The United States may be vulnerable to an unseen surge of COVID-19 cases right now, according to multiple health experts.

Why it matters: The United States has reached a lull period in the coronavirus outbreak. All of that could be upended without much foresight because of how Americans are currently handling the pandemic.

Driving the news: Experts are worried there’s not enough public data on COVID-19 cases and there are fewer COVID-19 testing sites, forcing the U.S. to fly blind in the face of a resurgence.

  • More people are using at-home COVID-19 tests, too, which were made free by the federal government.
  • This means fewer people will report case numbers, which leaves experts and officials unsure about the country’s true COVID-19 case numbers.
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What they’re saying: “Comprehensive case data is critical to an effective response. As we have seen throughout the pandemic, lack of data leads to poor decision making and ultimately costs lives,” Dr. John Brownstein, an epidemiologist at Boston Children’s Hospital, told ABC News.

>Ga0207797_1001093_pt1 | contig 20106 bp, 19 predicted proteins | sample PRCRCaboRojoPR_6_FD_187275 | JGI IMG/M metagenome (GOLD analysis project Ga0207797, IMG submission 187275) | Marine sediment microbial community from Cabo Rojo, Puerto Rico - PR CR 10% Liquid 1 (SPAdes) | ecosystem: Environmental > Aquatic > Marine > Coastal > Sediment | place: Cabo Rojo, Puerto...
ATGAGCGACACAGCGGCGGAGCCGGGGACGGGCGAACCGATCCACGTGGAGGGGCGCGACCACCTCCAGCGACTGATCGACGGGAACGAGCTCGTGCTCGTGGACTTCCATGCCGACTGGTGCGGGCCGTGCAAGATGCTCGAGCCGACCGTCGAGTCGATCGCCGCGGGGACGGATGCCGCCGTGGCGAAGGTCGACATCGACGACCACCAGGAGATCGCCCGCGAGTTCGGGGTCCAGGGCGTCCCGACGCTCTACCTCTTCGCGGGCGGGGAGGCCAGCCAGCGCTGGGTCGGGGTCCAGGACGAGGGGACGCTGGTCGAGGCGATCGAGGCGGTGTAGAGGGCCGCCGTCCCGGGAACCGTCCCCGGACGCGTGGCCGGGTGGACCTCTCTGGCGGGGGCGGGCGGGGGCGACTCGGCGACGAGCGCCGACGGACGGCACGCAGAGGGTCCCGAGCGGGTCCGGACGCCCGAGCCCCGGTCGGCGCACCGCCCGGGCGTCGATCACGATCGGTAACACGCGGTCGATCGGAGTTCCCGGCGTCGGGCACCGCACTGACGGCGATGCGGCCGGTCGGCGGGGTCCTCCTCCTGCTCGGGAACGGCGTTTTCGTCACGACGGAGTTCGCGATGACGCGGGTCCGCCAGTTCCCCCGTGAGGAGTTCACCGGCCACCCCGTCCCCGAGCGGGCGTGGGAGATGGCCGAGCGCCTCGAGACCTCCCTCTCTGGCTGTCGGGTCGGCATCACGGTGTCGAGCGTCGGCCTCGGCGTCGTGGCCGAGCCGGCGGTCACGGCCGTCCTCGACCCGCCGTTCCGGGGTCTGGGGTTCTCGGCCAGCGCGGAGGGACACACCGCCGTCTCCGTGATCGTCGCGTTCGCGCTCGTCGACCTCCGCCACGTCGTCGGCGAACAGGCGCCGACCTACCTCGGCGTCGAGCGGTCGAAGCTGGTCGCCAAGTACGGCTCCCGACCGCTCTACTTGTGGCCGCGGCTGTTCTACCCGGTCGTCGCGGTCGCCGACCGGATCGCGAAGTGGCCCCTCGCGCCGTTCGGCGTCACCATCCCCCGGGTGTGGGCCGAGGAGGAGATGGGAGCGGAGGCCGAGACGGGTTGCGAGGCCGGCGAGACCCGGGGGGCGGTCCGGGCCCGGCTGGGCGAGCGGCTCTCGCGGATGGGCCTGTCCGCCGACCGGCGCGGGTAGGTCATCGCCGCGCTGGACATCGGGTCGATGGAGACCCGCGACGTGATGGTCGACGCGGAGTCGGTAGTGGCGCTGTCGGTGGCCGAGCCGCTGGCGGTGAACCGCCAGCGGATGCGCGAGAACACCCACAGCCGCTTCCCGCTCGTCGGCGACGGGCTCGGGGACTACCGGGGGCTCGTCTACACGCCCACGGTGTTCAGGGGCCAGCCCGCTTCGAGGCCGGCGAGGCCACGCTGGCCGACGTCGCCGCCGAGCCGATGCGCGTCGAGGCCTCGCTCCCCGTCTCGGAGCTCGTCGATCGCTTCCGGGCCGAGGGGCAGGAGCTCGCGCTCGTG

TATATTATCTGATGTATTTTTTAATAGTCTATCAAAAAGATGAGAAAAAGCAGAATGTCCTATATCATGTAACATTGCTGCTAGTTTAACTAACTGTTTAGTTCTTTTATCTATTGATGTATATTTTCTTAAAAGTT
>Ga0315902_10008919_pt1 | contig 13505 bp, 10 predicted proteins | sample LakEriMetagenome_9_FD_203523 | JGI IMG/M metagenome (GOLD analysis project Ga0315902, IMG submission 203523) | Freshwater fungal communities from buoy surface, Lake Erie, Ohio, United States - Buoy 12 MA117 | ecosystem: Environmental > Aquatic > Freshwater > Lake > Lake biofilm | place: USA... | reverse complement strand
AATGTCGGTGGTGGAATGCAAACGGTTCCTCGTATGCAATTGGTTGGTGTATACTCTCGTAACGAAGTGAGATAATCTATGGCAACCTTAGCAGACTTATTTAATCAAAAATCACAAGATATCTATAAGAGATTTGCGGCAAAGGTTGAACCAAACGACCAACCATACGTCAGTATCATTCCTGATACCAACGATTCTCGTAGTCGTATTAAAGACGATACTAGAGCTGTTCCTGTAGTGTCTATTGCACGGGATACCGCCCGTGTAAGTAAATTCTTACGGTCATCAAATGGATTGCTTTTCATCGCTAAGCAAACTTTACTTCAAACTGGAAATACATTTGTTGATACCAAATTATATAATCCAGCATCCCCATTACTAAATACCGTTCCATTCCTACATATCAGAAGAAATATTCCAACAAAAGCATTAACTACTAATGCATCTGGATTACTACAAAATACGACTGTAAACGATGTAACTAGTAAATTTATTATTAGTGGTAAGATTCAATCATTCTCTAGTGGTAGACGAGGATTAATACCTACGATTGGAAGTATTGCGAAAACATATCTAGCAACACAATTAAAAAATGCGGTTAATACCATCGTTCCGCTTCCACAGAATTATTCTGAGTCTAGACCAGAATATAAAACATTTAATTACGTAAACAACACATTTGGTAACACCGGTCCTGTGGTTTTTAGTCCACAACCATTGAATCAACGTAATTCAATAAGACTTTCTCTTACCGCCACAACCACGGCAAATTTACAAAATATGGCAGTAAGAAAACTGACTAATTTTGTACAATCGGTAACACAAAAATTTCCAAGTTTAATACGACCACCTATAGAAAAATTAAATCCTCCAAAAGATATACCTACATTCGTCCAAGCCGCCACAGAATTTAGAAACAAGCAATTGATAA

Yes, but: Per Bloomberg, data from wastewater testing sites across the country could warn us of a potential rise in COVID-19 infections because traces of COVID-19 end up in people’s waste.

  • “Coronavirus genetic material can be detected in the sewage of people infected with the coronavirus, including people without symptoms,” per Forbes.
  • Recent wastewater data shows that the United States is experiencing a slight uptick in cases right now, as I reported for the Deseret News.

What to watch: Coronavirus cases are expected to rise in the coming weeks because of the BA.2 subvariant, which has been spreading throughout Europe.

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What they’re saying: “I would expect that we might see an uptick in cases here in the United States because, only a week or so ago, the CDC came out with their modification of the metrics for what would be recommended for masking indoors, and much of the country right now is in that zone, where masking indoors is not required,” Dr. Anthony Fauci, the nation’s top infectious disease expert, told KGTV last week.

The bottom line: “System-wide modernization and change to benefit all of public health requires CDC to have the authority to coordinate and guide how data are reported and shared for evidence based decision-making,” an unnamed CDC representative told ABC News. “The nation can no longer continue with the current, fractured approach of collecting public health data to be better prepared for future pandemics.”